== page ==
You’re going about your business, involved in the same-old, same-old—wake up, go to work, come home, go to bed, repeat. Then one day, BAM! You do a little self-examination and realize that, for weeks (maybe months?), you’ve been feeling exhausted, you haven’t been very motivated, you’ve been irritable with and withdrawn from coworkers as well as family and friends. You realize that some health issues have crept up. You find that you’re preoccupied with work, even when you’re not at work; yet you see that your job performance has slipped and that, in fact, you’re no longer actually satisfied with your job.
You’re not alone in those symptoms. They are signs that you could be suffering from burnout, which affects numerous Americans. Burnout, according to David Ballard, Psy.D. at the American Psychological Association, “has to do with experiencing chronic stress…and the demands being placed on you exceed the resources you have available to deal with the stressors.”
There are many reasons for feeling the undue stress, including unclear job expectations, which can feel like shifting sands. It could be that you work with a lot of dysfunction—your coworker might be a bully or your boss could be domineering. You don’t have the right work-life balance. Your values might not actually match the company’s values, or your job itself is a poor fit for you. No matter the reason, take heart: there are some solutions.
Get sleep. Your body needs to recharge, and one of the best ways to do that is through sleep. According to the National Sleep Foundation, most adults need seven to nine hours of sleep each night. If you’ve been burning the candle at both ends and grabbing only four hours of Zs for a while, you’re not doing yourself any favors. Try to up the number of hours you saw those logs.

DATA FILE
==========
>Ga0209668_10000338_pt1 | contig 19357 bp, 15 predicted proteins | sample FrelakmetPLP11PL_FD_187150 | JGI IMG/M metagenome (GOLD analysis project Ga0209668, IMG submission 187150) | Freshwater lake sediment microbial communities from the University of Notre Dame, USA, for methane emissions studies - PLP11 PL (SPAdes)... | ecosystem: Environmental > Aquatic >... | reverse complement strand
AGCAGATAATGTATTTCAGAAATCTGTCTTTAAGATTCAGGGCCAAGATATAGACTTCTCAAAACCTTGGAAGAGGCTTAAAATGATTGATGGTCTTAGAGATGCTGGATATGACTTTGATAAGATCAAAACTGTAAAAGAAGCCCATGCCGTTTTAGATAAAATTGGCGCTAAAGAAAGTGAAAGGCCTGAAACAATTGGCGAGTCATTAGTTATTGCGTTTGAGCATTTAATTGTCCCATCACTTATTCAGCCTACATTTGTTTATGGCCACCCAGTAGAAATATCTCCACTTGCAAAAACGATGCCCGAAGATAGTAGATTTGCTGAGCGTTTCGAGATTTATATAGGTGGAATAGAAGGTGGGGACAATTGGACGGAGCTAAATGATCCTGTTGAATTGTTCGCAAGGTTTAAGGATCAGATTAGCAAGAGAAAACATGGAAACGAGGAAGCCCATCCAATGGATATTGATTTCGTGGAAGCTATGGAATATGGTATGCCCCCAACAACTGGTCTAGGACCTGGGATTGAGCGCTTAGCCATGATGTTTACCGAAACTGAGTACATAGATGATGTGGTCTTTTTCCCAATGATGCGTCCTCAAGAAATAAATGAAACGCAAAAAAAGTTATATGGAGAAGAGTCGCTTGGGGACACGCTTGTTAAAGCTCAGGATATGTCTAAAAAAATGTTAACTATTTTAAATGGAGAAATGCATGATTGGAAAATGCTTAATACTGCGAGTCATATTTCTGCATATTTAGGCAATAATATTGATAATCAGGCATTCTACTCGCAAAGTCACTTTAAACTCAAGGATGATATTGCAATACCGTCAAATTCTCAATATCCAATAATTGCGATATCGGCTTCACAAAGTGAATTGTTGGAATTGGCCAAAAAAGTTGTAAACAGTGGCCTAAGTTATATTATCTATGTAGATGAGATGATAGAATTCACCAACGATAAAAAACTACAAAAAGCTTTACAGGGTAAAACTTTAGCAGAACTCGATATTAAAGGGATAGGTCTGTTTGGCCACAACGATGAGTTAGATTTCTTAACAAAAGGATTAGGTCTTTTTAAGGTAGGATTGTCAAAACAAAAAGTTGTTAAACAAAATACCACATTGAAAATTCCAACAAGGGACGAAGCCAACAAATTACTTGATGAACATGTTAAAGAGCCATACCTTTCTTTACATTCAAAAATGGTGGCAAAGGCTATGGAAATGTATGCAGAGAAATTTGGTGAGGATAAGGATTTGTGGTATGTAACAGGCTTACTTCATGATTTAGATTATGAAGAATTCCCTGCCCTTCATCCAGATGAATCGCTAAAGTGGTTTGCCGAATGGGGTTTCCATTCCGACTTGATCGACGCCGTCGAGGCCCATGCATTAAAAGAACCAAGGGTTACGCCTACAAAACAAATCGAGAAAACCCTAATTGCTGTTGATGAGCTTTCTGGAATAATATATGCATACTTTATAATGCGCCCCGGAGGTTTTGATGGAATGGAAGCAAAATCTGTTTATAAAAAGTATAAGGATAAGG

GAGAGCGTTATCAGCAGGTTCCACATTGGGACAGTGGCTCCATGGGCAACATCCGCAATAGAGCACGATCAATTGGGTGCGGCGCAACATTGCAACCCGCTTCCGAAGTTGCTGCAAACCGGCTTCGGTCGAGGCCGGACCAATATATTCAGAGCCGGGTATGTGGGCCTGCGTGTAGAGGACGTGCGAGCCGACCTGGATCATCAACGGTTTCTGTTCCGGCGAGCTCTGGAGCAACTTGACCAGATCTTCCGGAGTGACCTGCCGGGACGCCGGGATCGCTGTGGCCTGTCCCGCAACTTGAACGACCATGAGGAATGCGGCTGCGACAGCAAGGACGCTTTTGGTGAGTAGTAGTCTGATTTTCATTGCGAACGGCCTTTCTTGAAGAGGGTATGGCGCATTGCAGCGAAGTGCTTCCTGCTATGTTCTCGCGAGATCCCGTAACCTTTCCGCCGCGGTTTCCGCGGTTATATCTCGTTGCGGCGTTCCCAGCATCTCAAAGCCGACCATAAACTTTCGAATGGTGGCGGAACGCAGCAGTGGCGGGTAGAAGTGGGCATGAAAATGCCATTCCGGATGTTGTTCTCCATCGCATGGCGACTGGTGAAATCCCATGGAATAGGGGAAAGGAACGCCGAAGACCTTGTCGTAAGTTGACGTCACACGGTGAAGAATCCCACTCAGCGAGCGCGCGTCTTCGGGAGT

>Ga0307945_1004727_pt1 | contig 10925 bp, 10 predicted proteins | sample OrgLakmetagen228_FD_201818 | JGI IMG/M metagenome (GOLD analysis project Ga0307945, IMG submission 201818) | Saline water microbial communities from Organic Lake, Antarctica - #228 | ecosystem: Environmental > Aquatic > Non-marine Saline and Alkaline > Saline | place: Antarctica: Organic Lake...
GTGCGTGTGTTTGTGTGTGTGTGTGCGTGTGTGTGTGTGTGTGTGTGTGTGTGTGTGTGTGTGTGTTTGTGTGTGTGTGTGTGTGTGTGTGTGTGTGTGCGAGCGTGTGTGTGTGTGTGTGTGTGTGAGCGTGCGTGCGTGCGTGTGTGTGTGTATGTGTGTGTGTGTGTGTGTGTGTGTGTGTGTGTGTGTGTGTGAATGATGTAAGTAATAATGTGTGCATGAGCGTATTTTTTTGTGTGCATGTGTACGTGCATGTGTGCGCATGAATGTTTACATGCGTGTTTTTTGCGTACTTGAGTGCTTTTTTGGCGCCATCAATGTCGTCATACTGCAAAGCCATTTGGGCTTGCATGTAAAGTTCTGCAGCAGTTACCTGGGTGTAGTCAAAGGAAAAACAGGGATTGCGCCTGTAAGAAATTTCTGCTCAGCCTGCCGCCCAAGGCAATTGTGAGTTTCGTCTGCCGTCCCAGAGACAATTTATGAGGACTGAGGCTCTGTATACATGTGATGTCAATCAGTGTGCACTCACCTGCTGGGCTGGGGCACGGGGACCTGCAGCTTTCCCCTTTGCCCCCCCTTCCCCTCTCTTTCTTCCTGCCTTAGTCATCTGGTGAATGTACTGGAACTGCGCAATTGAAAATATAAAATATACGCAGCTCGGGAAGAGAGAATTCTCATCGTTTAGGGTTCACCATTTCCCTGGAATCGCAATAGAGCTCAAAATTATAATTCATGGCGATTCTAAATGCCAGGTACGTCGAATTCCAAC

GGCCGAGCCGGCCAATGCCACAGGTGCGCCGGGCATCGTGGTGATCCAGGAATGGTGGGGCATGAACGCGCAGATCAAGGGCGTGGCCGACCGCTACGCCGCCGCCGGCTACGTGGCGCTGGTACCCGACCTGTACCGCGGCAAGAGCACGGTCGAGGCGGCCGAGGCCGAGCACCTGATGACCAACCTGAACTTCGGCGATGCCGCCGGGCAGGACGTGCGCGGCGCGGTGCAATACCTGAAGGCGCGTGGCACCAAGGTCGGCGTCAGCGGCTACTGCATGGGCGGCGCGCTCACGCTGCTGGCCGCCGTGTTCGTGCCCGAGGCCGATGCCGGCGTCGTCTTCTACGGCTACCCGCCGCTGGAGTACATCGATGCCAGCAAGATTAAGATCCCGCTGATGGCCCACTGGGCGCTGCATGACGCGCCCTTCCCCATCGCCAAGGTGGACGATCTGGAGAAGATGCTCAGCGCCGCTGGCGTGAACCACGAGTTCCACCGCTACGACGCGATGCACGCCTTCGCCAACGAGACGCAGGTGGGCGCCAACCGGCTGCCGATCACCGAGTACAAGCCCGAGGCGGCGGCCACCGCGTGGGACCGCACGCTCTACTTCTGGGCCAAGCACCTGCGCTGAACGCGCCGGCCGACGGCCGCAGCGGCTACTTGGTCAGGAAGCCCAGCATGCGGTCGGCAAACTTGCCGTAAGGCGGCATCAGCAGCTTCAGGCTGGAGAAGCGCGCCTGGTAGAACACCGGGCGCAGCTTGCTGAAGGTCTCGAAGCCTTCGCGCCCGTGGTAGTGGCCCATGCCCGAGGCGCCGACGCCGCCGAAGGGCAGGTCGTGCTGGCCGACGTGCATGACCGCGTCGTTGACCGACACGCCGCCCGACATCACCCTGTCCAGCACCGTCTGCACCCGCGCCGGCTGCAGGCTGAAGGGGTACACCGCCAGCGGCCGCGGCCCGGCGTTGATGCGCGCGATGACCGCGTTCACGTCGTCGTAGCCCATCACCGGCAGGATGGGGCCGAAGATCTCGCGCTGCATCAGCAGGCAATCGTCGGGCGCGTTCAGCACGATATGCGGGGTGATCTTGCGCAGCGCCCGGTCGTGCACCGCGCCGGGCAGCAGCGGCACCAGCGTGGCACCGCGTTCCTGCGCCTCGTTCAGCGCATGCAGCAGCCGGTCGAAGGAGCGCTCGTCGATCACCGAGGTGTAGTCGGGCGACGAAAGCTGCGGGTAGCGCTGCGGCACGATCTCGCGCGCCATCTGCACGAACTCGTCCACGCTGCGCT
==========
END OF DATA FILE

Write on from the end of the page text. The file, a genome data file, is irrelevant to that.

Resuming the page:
Exercise. Pick your poison. Studies have shown that exercise helps build the immune system (so you can fend off those office bugs) and helps the body deal with stress. Walking, jogging, playing racquetball, swimming, doing CrossFit, doing Pilates, taking up yoga. All are great ways to give your body the movement it needs.
Take breaks. This is more than just stopping a task to check your phone or surf the web. This is getting up and walking around or doing some stretches. It’s literally stepping away from the work to give your brain and body a brief respite. Do it frequently—even every 20 or 30 minutes—you’ll see that it actually gives you the boost you need to keep at those daily tasks.
Use your vacation time. You’ve got it. Use it. Time away from the office, doing something fun, relaxing, new, exciting, invigorating, or simply different will help break up the monotony of the day-to-day grind and recharge you to keep going.
Unplug. The advent of technology might allow you to be “always on,” but it’s also inviting more stress by keeping you tied to the job. As much as possible, turn off your phone. Step away from your computer. On your out-of-the-office hours, avoid checking work email. Give yourself a break. Go ahead. It’s OK.
Get a hobby. Yep. Doesn’t matter what it is as long as it’s something you enjoy and will engage in regularly. Everyone needs interests outside of work. It helps shape you and gives you something else to focus on.
Consider re-evaluating your career path. It might be time for something new. If you’ve been working yourself to the bone and don’t see that promotion in sight or if you’re feeling like your job no longer excites you, either the company or the career itself might be wrong. Take some time to examine what’s important to you and where you want to see yourself in the next few years. Then make the changes you need to make to get there. It might be just the ticket to kicking that burnout right out the door.
Image courtesy of Stuart Miles at FreeDigitalPhotos.net
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